London has an abundance of museums that are equally
famous for their quality and for their variety. You
can take your pick of museums devoted to design,
gardens, children, science, toys and even London
Some of the museums have miles of exhibits housed in
some of the most magnificent buildings and halls while
others are housed in former dwelling houses.
Museum, founded in 1753, contains world
famous collections of antiquities from Egypt, Western
Asia, Greece and Rome as well as Prehistoric and
South of the River Thames, to the east of Lambeth
Palace, the Imperial War Museum uniquely covers the
history of world conflict from World War I to the
People interested in the history of warfare may like
to visit HMS Belfast, moored permanently as a museum on
the River Thames in the Pool of London and a unique and
powerful reminder of Britain's naval heritage.
In west London, in Kensington, the collection of
museums that stand on or near Exhibition Road owe their
existence to the energy and enthusiasm of Prince Albert.
It was his tireless persistence that resulted in the
Great Exhibition being opened in Hyde Park in 1851. Its
unqualified success persuaded Albert that the profits
made from it should be used to purchase land on which
would be built an array of educational establishments.
The Victoria and Albert Museum is the largest museum
of the decorative arts in the world. The beautiful
Victorian and Edwardian buildings house 145 galleries
containing some of the world's greatest collections of
sculpture, furniture, fashion and textiles, paintings,
silver, glass, ceramics, jewellery, books, prints and
Also situated in Kensington, the Natural History
Museum is dedicated to furthering the understanding of
the natural world through its unrivalled collections,
its world class exhibitions and through its
internationally significant programme of scientific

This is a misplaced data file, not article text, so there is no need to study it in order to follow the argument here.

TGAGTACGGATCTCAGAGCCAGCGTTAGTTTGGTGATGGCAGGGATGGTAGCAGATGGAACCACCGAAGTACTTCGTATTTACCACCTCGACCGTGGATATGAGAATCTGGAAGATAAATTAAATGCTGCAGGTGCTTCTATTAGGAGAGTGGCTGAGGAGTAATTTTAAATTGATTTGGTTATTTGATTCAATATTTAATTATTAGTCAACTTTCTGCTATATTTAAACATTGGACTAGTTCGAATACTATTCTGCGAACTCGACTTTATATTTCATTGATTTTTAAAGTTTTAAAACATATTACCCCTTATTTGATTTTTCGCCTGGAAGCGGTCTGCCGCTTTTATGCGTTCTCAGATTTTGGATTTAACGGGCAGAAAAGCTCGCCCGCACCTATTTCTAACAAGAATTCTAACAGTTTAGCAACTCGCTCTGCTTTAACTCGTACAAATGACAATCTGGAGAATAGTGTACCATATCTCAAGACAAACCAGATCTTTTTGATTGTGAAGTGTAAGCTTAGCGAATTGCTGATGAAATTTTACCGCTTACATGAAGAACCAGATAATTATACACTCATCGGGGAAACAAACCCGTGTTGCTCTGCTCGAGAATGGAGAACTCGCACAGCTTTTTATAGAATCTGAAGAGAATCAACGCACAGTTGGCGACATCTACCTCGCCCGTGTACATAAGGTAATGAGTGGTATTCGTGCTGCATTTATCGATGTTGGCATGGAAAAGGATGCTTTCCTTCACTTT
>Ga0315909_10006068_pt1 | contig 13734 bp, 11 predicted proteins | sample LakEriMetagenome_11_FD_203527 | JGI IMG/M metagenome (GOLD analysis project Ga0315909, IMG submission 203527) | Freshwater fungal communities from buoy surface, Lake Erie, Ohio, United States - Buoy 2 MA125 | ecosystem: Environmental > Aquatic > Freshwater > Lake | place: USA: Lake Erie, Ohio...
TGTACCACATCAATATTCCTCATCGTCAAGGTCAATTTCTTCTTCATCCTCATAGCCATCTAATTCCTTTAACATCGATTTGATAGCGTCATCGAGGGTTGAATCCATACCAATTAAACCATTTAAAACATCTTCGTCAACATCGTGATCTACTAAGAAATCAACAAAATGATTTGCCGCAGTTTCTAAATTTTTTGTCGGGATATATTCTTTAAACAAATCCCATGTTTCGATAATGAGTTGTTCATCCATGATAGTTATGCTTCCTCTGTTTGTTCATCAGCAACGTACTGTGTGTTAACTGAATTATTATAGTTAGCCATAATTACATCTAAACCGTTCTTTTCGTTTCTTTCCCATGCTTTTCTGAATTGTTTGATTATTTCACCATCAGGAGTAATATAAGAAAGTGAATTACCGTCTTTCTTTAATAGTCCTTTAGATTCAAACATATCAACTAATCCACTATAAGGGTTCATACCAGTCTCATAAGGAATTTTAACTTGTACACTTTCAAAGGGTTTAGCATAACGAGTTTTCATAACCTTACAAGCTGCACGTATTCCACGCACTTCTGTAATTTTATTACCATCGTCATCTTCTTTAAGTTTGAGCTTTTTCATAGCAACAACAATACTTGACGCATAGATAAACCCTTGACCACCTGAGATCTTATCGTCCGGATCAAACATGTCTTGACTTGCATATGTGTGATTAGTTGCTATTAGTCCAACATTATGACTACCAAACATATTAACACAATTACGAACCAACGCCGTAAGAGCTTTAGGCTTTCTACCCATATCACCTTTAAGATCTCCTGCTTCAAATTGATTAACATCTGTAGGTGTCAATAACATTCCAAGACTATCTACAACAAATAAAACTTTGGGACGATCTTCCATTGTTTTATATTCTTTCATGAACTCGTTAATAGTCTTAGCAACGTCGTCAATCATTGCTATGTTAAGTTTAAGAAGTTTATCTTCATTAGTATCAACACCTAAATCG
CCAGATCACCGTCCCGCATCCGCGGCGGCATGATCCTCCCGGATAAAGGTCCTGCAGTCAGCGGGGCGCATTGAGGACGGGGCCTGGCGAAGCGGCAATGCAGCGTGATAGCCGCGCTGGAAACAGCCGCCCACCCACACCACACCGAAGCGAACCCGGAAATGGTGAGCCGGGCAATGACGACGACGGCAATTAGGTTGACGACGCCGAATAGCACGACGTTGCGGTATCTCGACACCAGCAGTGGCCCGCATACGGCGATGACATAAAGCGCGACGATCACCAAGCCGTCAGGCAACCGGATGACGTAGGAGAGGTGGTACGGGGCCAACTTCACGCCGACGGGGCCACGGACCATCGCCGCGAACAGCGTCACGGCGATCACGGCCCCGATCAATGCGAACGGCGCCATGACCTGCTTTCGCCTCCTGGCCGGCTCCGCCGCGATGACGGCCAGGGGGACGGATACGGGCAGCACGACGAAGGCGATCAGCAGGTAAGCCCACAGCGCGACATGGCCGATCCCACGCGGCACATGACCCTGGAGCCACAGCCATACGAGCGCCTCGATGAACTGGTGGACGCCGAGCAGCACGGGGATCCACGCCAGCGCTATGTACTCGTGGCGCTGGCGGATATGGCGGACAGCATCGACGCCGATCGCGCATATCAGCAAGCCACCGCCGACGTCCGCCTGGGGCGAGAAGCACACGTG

The collections in the Science Museum cover the
application of science to technology and the development
of engineering and industry from their early beginnings
to the present day.
Along with its 'mainstream' museums, London has some
delightfully unusual exhibitions. The Bramah Tea and
Coffee Museum allows the visitor to explore the history
and traditions of these two important beverages amongst
the tea warehouses of Butlers Wharf.
To the north of the City, the London Canal Museum
tells the story of the canals, the people who lived and
worked on them, the cargos they carried and the horses
which towed the boats.
Out to the west, the Kew Bridge Steam Museum houses a
collection of steam pumping engines including the
largest running and largest existing single cylinder
engines in the world.
Deep in the heart of London, buried beneath London
Bridge Station, the London
Dungeon, billed as a museum
with a difference, is a unique museum of 40 spine
chilling exhibits and is now one of the capital's top
tourist attractions. Within the Dungeon you can step
back in time and journey through the darker side of
European history. The museum features a wide variety of
attractions including modern multimedia displays, actors
and special effects.
For those with a less morbid taste, the
Transport Museum in Covent Garden is brilliant for
children of all ages, noted for its old red buses and
historic tube trains.